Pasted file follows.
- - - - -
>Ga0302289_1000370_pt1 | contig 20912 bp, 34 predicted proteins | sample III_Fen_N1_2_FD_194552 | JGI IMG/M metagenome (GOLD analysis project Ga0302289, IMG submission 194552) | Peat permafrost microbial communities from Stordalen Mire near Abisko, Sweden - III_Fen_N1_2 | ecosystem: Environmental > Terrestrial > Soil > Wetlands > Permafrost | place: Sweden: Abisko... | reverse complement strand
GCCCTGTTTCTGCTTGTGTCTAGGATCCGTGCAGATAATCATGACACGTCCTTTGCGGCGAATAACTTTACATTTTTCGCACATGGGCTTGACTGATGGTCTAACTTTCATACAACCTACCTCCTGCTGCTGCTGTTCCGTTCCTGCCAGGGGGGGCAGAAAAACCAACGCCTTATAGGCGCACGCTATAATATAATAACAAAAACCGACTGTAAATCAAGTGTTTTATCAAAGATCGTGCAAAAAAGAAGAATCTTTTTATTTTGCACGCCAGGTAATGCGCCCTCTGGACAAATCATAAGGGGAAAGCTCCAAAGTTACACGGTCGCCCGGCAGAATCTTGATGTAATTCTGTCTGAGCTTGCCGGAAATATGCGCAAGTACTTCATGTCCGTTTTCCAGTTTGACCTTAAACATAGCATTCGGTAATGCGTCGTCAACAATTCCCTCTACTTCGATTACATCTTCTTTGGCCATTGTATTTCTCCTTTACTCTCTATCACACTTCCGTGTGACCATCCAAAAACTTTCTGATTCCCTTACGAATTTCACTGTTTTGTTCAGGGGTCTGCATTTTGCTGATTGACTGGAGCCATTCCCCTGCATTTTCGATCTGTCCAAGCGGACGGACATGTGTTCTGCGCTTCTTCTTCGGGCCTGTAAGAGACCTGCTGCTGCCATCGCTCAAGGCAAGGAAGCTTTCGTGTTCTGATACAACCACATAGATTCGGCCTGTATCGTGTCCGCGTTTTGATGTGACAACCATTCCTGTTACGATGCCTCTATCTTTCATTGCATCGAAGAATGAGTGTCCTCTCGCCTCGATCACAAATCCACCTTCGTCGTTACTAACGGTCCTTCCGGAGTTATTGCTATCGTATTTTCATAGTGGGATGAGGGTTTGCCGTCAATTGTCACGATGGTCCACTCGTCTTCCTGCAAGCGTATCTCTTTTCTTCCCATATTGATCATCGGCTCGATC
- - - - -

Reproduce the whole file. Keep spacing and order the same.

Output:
>Ga0302289_1000370_pt1 | contig 20912 bp, 34 predicted proteins | sample III_Fen_N1_2_FD_194552 | JGI IMG/M metagenome (GOLD analysis project Ga0302289, IMG submission 194552) | Peat permafrost microbial communities from Stordalen Mire near Abisko, Sweden - III_Fen_N1_2 | ecosystem: Environmental > Terrestrial > Soil > Wetlands > Permafrost | place: Sweden: Abisko... | reverse complement strand
GCCCTGTTTCTGCTTGTGTCTAGGATCCGTGCAGATAATCATGACACGTCCTTTGCGGCGAATAACTTTACATTTTTCGCACATGGGCTTGACTGATGGTCTAACTTTCATACAACCTACCTCCTGCTGCTGCTGTTCCGTTCCTGCCAGGGGGGGCAGAAAAACCAACGCCTTATAGGCGCACGCTATAATATAATAACAAAAACCGACTGTAAATCAAGTGTTTTATCAAAGATCGTGCAAAAAAGAAGAATCTTTTTATTTTGCACGCCAGGTAATGCGCCCTCTGGACAAATCATAAGGGGAAAGCTCCAAAGTTACACGGTCGCCCGGCAGAATCTTGATGTAATTCTGTCTGAGCTTGCCGGAAATATGCGCAAGTACTTCATGTCCGTTTTCCAGTTTGACCTTAAACATAGCATTCGGTAATGCGTCGTCAACAATTCCCTCTACTTCGATTACATCTTCTTTGGCCATTGTATTTCTCCTTTACTCTCTATCACACTTCCGTGTGACCATCCAAAAACTTTCTGATTCCCTTACGAATTTCACTGTTTTGTTCAGGGGTCTGCATTTTGCTGATTGACTGGAGCCATTCCCCTGCATTTTCGATCTGTCCAAGCGGACGGACATGTGTTCTGCGCTTCTTCTTCGGGCCTGTAAGAGACCTGCTGCTGCCATCGCTCAAGGCAAGGAAGCTTTCGTGTTCTGATACAACCACATAGATTCGGCCTGTATCGTGTCCGCGTTTTGATGTGACAACCATTCCTGTTACGATGCCTCTATCTTTCATTGCATCGAAGAATGAGTGTCCTCTCGCCTCGATCACAAATCCACCTTCGTCGTTACTAACGGTCCTTCCGGAGTTATTGCTATCGTATTTTCATAGTGGGATGAGGGTTTGCCGTCAATTGTCACGATGGTCCACTCGTCTTCCTGCAAGCGTATCTCTTTTCTTCCCATATTGATCATCGGCTCGATC